June 26, 2015
By Jeff Huett and Aaron Weaver
Decatur, Ga. — In a 5-4 decision announced today, the U.S. Supreme Court ruled that the 14th Amendment to the U.S. Constitution requires a state to license a marriage between two people of the same sex and to recognize a marriage between two people of the same sex when a marriage was lawfully licensed and performed out of state.
While the ruling supports same-sex couples’ right to marry, it does not change protections in the First Amendment. Churches and clergy may refuse to perform marriage ceremonies that do not conform to their own religious beliefs.
In the majority opinion, the Supreme Court justices emphasized that “religions, and those who adhere to religious doctrines, may continue to advocate with utmost, sincere conviction that, by divine precepts, same-sex marriage should not be condoned. The First Amendment ensures that religious organizations and persons are given proper protection as they seek to teach the principles that are so fulfilling and so central to their lives and faiths, and to their own deep aspirations to continue the family structure they have long revered.”
Undoubtedly, as Chief Justice John Roberts mentioned in his dissent, conflict will arise in courts and legislatures between those exercising their civil right to marry and those expressing opposition on religious freedom grounds.
CBF Executive Coordinator Suzii Paynter said that while religious liberty questions were not before the court in this case, the ruling includes discussion of religious freedom and highlights our nation’s religious diversity.
“People of faith woven into our nation’s vibrant religious tapestry fall along many points on the spectrum on the subject of same-sex marriage,” Paynter said. “In the High Court’s ruling today, that is borne out in both the majority opinion and in dissenting opinions referencing religious groups.”
In a changing culture, the Cooperative Baptist Fellowship seeks to model unity.
Jesus called a motley crew of disciples to form a beloved community to walk with him. They did not always get along. And while the question of who was the greatest among them would come up from time to time creating dissention, in his ministry, Jesus went out of his way to model the way of unity.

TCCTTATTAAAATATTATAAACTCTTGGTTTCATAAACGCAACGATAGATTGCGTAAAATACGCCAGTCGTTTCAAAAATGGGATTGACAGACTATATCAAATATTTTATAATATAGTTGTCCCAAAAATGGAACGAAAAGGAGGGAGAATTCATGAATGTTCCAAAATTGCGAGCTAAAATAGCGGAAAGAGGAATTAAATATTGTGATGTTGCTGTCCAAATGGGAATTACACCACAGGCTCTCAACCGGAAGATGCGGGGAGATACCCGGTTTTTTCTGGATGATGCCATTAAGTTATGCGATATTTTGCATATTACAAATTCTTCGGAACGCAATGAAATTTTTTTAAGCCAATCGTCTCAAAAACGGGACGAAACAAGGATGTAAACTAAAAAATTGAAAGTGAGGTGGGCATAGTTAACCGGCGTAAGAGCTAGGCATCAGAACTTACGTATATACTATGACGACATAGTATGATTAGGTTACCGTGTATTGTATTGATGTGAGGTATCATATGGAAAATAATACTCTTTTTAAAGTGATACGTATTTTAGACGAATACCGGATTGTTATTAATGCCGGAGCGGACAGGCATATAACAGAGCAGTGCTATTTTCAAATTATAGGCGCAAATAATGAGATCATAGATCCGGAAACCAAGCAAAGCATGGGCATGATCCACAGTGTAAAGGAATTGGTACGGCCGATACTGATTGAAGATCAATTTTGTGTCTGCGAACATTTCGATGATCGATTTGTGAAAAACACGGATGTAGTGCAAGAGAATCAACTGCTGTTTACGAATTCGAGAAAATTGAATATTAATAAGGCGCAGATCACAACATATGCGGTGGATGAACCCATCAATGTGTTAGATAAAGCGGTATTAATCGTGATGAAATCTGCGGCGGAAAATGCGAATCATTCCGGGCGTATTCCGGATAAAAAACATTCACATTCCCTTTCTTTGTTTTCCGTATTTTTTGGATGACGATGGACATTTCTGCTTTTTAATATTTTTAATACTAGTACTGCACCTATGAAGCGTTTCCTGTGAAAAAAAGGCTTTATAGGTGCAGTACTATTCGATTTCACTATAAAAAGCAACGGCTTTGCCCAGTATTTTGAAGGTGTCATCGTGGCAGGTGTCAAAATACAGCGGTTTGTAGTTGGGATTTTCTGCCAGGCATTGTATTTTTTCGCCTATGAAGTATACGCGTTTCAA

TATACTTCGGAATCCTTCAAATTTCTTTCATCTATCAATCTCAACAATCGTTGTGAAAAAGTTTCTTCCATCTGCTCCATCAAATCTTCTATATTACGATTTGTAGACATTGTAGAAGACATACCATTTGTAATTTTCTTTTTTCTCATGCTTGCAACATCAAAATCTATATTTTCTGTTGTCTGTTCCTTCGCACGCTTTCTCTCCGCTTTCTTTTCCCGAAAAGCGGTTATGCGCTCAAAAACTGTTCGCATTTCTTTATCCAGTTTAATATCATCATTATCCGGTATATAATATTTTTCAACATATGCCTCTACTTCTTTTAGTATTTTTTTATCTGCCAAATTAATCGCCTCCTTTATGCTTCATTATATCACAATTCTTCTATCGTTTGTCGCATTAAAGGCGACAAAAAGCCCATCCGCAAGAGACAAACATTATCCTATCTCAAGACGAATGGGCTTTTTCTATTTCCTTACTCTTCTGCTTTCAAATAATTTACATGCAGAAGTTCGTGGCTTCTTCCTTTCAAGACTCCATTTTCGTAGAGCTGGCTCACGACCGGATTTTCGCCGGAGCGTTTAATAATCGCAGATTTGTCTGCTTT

Unity within the larger family of faith is the foundation of the Cooperative Baptist Fellowship. It is our cornerstone commitment. In John 17:23, Jesus calls for unity, saying “May they experience such perfect unity that the world will know that you sent me and that you love them as much as you love me.” CBF seeks to live into God’s beautiful gift of unity while taking seriously the biblical mandate to preserve and protect this unity.
For nearly 25 years, Cooperative Baptists have found it unifying to celebrate our autonomy in Christ while inviting collaboration. We cling tightly to and defend historic Baptist principles of soul freedom, Bible freedom, church freedom and religious freedom — our core values.
CBF is a place where tension is recognized and spoken in honest dialogue, remaining in fellowship despite differences and disagreements. Put simply, our core purpose is to partner with one another in renewing God’s world.
During this time of cultural change, we continue to celebrate our shared commitment to Baptist freedom. We seek to more fully live into our commitment to unity, cooperating and forming together as a Fellowship of churches and individuals.
Jason Coker, a CBF leader and pastor at First Baptist Church of Wilton, Conn., recently noted the importance of Paul’s reminder in his Letter to the Ephesians of Jesus’ abolishment of the law in order to “create in himself one new humanity.” This “one new humanity,” was the primary identity of early believers. Their identities as Jews and Gentiles did not disappear. Rather, Christ’s “one new humanity” provided a common ground for Jews and Gentiles to worship and work together for God’s common good.
Pastors of two CBF partner congregations held a dialogue that expressed unity despite differing pastoral responses to same-sex relationships and marriage during a workshop June 18 at the CBF General Assembly in Dallas. Steve Wells, pastor of South Main Baptist Church in Houston, Texas, and Joe Phelps, pastor of Highland Baptist Church in Louisville, Ky., disagree on the church’s response to homosexuality but have not allowed that disagreement to break their fellowship. The conversation, including Pastoral Care Manager Rebecca Adrian of Baylor University Medical Center in Dallas, is available at https://vimeo.com/131570533.
May we, too, as Cooperative Baptists, continue to worship and work together for God’s common good. May we also seek to model the way of Jesus and his example of unity.
CBF is a Christian Network that helps people put their faith to practice through ministry efforts, global missions and a broad community of support.The Fellowship’s mission is to serve Christians and churches as they discover and fulfill their God-given mission.